With Democrats and their radical-activist base continuing to seethe after the criminal leak of a draft Supreme Court opinion that would overturn Roe v. Wade’s concoction of a supposedly constitutional right to kill the unborn, White House press secretary Jen Psaki made this statement Tuesday, on behalf of President Biden:

“I know that there’s an outrage right now, I guess, about protests that have been peaceful to date, and we certainly do continue to encourage that, outside judges’ homes, and that’s the president’s position.”

The best interpretation of this astonishing assertion is that Biden wants people who choose to protest outside the homes of Supreme Court justices to remain peaceful, but is not recommending that they conduct such protests.

A more rational interpretation is that the president is encouraging people to violate federal law by protesting at Supreme Court justices’ homes, and that he views this as appropriate as long as the protesters do not resort to violence. This interpretation accounts for Biden’s constitutional duties to execute the laws faithfully and to protect both the security of the courts and the administration of justice,

To be clear, it is a criminal offense to picket or parade near a residence of a federal judge for the purpose of influencing the outcome of a judicial proceeding. It is not a defense that the behavior is nonviolent. When a statutory crime does not necessarily involve forcible conduct, the fact that people commit it “peacefully” is irrelevant.

Sen. Tom Cotton (R-AL) agrees and also wonders why the Department of Justice hasn’t taken action. Yesterday, Cotton sent a letter demanding an explanation from Attorney General Merrick Garland:

“If you don’t take immediate action to enforce the law even-handedly against your party’s political opponents,” Cotton writes, “perhaps the next Congress should take matters into its own hands with impeachment proceedings.” I believe Cotton meant political allies, but the point is clear. This is a dereliction of duty, and would certainly be an impeachable offense.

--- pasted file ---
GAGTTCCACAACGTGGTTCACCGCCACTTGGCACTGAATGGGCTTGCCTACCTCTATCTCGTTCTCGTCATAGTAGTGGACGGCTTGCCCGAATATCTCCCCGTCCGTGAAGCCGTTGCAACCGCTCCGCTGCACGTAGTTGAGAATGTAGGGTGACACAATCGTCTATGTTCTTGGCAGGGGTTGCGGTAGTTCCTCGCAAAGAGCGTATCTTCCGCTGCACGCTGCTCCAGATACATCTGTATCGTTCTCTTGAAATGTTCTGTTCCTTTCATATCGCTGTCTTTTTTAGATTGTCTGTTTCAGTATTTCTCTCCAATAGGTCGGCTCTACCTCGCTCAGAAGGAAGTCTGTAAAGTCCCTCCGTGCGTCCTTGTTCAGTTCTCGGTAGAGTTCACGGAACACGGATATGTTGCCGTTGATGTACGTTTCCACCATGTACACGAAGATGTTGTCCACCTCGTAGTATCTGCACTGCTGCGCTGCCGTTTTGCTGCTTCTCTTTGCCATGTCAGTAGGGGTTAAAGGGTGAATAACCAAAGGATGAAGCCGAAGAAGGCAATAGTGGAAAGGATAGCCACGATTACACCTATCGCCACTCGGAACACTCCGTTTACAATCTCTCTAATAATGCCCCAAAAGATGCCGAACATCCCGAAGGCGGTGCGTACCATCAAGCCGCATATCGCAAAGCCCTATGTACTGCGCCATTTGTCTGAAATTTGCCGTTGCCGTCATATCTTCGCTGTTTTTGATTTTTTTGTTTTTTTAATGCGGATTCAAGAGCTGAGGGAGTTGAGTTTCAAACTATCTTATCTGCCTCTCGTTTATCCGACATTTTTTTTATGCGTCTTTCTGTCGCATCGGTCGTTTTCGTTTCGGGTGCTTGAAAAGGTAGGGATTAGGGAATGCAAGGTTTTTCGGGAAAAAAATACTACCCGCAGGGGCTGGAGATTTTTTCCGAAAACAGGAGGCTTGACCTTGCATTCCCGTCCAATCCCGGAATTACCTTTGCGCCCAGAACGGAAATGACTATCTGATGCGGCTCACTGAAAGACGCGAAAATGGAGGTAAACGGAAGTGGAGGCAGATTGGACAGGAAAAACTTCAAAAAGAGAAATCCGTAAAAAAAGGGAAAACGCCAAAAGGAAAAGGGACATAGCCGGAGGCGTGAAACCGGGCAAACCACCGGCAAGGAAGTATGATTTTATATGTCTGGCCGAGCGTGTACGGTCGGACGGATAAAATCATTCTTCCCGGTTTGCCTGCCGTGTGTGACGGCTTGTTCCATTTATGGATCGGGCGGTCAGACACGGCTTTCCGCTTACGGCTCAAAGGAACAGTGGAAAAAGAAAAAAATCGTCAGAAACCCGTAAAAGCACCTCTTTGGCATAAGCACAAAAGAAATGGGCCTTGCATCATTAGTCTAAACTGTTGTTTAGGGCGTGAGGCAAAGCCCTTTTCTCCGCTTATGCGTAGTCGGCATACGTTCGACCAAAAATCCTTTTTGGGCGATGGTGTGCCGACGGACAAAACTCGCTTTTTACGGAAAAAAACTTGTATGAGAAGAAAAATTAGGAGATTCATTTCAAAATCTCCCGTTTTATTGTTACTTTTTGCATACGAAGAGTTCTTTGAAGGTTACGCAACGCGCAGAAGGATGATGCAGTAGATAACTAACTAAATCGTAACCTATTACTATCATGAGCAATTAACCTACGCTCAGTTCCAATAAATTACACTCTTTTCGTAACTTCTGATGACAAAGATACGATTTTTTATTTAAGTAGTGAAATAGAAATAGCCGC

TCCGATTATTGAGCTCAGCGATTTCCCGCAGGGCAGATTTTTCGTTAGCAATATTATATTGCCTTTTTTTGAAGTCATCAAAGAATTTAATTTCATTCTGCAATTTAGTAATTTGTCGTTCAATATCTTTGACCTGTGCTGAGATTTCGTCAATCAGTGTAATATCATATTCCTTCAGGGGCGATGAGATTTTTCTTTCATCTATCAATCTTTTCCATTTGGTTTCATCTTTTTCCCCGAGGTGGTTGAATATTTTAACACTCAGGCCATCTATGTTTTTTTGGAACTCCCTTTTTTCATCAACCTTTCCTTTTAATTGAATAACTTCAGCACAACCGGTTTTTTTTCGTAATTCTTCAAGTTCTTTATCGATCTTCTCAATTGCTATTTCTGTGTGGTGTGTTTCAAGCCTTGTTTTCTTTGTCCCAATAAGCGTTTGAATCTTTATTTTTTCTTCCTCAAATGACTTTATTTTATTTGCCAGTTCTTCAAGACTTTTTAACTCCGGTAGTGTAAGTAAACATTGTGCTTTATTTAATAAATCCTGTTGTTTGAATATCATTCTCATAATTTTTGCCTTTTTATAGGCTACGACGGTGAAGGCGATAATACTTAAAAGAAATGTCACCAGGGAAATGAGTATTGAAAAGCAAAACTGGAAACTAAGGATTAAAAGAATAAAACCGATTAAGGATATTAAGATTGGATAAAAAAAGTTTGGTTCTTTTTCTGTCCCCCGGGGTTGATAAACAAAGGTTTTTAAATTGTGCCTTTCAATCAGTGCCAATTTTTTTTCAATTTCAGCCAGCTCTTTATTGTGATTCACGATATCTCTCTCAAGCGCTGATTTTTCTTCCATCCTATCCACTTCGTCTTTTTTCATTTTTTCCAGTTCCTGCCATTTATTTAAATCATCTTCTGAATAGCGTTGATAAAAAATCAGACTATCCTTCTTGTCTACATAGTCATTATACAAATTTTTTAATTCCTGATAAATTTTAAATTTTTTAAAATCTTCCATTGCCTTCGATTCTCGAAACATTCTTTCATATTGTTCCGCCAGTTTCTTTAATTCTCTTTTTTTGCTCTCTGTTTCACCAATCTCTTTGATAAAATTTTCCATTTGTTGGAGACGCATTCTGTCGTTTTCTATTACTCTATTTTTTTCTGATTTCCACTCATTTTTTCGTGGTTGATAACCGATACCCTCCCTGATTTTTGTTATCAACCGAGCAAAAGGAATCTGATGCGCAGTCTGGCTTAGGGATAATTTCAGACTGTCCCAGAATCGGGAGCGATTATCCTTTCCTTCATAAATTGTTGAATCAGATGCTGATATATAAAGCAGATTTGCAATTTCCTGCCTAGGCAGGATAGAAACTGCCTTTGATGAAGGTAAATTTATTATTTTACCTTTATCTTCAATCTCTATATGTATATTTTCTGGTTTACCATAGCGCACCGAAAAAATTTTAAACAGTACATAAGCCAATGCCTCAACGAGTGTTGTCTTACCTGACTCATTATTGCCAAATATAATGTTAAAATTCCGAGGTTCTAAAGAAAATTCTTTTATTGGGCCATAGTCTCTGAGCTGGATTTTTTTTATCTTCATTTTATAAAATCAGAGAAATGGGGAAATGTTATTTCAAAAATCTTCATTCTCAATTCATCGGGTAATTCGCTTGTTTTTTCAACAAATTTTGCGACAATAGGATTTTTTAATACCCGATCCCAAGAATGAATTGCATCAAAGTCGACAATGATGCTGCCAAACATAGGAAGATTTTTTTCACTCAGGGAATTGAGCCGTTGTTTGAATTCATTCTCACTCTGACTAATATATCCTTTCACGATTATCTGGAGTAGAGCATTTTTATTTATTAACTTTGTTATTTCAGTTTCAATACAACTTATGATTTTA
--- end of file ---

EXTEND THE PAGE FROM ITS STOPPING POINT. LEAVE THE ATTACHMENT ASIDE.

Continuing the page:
One could argue, of course, that 18 USC 1507 would not survive a real criminal prosecution over what would otherwise be normal political activity in any other proximity. (Federal appellate jurists might be more open to the distinction than we think after this, of course.) That might be true, but it’s still the law until Congress repeals it, and Garland’s DoJ is supposed to enforce it. And it’s ludicrous for Biden, Psaki, and Schumer to encourage behavior that remains illegal for the purposes of illegitimately pressuring judges to act politically rather than judicially, all in an attempt to salvage an atrocious example of judicial legislating that has warped the courts and American politics for 49 years.

By the way, Schumer’s chief deputy yanked the rug out from underneath Schumer shortly afterward:

Sen. Dick Durbin (Ill.), the No. 2 Democrat in the Senate, on Tuesday called the protests outside of Supreme Court justices’ homes “reprehensible” in an interview.

“I think it’s reprehensible. Stay away from homes and families of elected officials and members of the court,” the Senate Judiciary Committee chairman told CNN when he was asked about his thoughts on the protests.

“You can express yourself, exercise your First Amendment rights, but to go after them at their homes, to do anything of a threatening nature, certainly anything violent, is absolutely reprehensible,” he added.

Indeed. And illegal, too, at least at the moment.